The circulating heated chamber was designed for precise temperature control [Image: MakerBot]
The circulating heated chamber was designed for precise temperature control [Image: MakerBot]

Materials storage is also controlled, with desiccants in the spool base proving “very important for PVA support materials” used with this system. RFID-chipped spools with MakerBot materials provide further control and feedback, with the Method and MakerBot Print software automatically monitoring how much remains on the spool while also identifying material color and type.

Automation is crucial in the Method, which relies on “a lot of sensors and automation to automate manual processes that introduce errors into the 3D printing process.” These, Veisz continued, include a scripted calibration process.

“There are some key elements we’ve transported from the industrial world into this machine and, with the core capabilities of MakerBot, have put into a nice package. It’s accessible in terms of price, ease of use with a 5” touchscreen, automation in loading the material from the filament bay to the extruder where you don’t have to interact with the extruder, monitoring for out of filament,” Veisz said. “We’ve added sensors and automation to remove the pain points inherent in desktop 3D printers to make it accessible to users who don’t have this innate knowledge of the 3D printing process.”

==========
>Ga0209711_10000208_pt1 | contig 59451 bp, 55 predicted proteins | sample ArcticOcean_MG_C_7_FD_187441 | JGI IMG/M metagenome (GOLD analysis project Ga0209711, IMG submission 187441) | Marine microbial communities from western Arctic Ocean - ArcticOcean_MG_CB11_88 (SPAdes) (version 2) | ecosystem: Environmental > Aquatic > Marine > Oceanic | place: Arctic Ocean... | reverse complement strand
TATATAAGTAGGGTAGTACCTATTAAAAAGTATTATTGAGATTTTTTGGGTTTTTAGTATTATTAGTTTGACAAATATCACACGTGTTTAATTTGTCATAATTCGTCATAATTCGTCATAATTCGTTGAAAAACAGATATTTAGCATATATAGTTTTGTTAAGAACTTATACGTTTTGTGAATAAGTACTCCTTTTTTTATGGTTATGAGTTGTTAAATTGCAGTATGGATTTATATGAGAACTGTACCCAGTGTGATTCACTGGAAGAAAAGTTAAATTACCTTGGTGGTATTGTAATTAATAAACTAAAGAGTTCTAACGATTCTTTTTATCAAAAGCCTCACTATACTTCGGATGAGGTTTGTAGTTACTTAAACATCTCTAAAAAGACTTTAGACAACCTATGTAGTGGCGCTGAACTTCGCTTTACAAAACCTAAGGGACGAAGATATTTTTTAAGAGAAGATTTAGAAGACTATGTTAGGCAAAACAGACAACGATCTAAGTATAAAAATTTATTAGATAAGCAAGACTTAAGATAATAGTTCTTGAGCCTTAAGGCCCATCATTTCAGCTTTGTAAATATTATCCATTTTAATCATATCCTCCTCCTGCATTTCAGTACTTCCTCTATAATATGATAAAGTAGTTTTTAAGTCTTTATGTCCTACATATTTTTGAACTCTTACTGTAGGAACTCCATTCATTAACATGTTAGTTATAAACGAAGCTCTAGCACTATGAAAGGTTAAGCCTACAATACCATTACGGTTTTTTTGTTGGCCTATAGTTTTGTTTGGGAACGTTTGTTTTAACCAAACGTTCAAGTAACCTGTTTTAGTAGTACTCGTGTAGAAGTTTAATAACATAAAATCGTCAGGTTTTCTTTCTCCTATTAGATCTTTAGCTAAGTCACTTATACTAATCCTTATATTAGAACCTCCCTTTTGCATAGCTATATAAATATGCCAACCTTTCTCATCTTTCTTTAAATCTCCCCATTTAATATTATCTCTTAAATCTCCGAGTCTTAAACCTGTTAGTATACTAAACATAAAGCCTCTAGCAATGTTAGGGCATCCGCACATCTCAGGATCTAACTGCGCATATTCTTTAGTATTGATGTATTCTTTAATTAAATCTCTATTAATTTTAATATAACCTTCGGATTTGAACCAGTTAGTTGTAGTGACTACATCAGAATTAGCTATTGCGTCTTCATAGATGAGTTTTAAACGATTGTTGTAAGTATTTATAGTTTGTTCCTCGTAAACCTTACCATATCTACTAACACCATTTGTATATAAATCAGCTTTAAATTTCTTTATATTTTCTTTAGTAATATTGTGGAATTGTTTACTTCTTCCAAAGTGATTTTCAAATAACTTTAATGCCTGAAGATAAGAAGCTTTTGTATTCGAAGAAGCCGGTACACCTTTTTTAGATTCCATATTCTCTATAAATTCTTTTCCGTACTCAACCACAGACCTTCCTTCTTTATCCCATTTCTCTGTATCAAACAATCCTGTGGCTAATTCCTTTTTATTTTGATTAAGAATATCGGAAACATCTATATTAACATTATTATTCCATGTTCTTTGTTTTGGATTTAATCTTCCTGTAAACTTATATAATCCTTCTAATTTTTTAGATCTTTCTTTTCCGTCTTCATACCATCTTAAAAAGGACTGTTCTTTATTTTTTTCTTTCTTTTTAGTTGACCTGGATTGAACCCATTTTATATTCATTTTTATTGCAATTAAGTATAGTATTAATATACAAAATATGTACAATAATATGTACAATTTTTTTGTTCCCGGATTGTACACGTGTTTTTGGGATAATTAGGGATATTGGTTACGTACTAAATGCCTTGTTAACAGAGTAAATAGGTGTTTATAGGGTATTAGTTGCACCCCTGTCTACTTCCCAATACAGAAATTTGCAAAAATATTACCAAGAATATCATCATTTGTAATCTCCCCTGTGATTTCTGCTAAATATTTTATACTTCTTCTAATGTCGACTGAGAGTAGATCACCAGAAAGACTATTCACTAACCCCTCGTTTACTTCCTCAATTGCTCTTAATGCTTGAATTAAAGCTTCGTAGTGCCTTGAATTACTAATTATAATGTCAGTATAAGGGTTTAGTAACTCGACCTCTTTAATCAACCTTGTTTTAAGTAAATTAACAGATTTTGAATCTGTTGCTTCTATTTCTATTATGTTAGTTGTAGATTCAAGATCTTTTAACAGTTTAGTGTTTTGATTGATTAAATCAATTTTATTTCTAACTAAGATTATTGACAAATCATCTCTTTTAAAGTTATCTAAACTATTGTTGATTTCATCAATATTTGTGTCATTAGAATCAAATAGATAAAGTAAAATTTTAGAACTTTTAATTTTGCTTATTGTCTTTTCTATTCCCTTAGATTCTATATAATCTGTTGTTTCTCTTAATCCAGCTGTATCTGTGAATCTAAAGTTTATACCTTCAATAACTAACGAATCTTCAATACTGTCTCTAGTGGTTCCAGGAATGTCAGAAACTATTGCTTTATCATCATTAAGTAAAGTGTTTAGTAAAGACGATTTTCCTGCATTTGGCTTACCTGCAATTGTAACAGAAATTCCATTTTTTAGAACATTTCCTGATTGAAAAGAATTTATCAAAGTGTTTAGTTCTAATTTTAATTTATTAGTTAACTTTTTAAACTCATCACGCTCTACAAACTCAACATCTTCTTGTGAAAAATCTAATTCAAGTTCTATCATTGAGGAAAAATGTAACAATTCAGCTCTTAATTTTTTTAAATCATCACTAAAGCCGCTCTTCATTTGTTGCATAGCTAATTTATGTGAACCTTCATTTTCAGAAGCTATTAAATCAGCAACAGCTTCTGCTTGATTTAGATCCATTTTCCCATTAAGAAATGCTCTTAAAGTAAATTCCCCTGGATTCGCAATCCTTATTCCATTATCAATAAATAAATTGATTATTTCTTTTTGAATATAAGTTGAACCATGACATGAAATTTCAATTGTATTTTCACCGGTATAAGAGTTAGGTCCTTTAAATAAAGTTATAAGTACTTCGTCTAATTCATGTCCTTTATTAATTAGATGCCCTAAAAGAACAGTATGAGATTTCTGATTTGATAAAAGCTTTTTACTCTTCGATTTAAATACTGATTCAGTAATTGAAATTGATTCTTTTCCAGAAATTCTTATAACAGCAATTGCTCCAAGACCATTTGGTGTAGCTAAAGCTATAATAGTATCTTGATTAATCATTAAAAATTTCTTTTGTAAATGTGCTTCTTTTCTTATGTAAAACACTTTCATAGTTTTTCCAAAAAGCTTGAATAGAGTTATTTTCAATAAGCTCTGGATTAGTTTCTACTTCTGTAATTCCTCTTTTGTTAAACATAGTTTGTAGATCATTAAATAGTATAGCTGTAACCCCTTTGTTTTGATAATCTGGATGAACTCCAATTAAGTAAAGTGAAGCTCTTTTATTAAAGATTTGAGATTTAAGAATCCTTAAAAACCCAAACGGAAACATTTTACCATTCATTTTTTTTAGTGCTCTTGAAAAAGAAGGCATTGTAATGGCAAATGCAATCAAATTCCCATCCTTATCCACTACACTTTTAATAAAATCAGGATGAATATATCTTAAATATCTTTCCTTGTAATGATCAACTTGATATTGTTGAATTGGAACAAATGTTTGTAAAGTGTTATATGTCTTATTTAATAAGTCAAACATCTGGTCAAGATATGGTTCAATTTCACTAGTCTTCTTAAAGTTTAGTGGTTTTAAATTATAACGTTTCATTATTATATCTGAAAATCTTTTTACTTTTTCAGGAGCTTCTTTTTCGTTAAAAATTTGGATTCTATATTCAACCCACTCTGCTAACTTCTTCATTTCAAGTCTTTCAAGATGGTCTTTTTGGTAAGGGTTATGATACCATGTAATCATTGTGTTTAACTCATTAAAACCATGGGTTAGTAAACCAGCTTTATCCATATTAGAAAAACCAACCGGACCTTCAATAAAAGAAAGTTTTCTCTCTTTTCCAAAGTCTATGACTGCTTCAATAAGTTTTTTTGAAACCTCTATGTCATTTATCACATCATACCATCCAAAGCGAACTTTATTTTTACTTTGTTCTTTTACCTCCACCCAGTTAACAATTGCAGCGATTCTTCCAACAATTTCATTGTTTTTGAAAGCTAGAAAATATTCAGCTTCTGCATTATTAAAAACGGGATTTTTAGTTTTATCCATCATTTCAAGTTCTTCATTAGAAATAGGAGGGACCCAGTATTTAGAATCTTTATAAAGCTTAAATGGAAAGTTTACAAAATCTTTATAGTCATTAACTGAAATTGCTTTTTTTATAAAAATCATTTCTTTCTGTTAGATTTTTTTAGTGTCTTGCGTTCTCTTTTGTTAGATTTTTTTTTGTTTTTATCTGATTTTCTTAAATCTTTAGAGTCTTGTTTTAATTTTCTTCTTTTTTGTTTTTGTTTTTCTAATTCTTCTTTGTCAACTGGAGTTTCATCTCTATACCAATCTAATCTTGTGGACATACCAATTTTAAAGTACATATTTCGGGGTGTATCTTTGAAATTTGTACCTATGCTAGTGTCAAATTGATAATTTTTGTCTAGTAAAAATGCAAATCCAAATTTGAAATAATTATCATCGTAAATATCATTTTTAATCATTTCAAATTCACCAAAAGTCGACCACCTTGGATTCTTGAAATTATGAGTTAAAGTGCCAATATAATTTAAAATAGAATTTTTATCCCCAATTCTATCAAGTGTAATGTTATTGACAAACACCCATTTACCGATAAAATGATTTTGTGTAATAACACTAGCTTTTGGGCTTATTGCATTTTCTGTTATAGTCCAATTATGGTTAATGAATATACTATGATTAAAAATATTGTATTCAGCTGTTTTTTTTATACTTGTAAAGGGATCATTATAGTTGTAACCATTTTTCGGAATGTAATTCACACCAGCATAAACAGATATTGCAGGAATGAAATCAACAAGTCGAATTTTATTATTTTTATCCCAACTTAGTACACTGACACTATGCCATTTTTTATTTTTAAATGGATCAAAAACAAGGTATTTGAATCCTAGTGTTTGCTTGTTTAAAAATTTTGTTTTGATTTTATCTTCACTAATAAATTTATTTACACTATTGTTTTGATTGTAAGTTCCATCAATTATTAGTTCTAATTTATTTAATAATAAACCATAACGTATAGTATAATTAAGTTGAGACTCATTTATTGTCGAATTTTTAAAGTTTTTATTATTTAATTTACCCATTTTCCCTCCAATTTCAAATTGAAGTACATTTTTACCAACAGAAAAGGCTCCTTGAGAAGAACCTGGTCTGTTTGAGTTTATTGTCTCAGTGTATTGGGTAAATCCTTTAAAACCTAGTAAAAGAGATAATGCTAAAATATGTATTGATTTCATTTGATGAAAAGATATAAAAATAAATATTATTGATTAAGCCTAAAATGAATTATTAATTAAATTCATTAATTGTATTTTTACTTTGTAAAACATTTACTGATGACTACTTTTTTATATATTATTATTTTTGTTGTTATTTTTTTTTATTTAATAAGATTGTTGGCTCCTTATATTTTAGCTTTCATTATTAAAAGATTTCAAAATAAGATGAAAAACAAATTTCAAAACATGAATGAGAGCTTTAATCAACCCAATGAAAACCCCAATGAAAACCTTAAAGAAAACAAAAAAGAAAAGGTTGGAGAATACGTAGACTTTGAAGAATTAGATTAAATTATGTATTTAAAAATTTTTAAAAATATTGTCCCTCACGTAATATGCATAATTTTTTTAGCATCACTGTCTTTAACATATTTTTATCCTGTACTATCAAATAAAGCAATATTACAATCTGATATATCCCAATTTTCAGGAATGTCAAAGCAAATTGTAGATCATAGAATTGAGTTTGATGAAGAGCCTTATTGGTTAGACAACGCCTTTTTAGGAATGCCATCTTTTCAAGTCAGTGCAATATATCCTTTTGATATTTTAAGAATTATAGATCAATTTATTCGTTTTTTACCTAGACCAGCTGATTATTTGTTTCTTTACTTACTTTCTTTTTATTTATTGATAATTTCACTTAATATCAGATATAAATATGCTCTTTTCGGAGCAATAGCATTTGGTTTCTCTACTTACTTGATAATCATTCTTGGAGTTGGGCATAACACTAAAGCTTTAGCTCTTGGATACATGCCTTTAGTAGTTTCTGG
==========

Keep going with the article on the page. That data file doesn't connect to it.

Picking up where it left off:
We continued to discuss differentiators for the Method: check out part two for details on materials, integration of Stratasys technologies, target market, and initial users for the new Method.

Via MakerBot

By Sarah Goehrke

Sarah Goehrke is a Special Correspondent for Fabbaloo, via a partnership with Additive Integrity LLC. Focused on the 3D printing industry since 2014, she strives to bring grounded and on-the-ground insights to the 3D printing industry. Sarah served as Fabbaloo's Managing Editor from 2018-2021 and remains active in the industry through Women in 3D Printing and other work.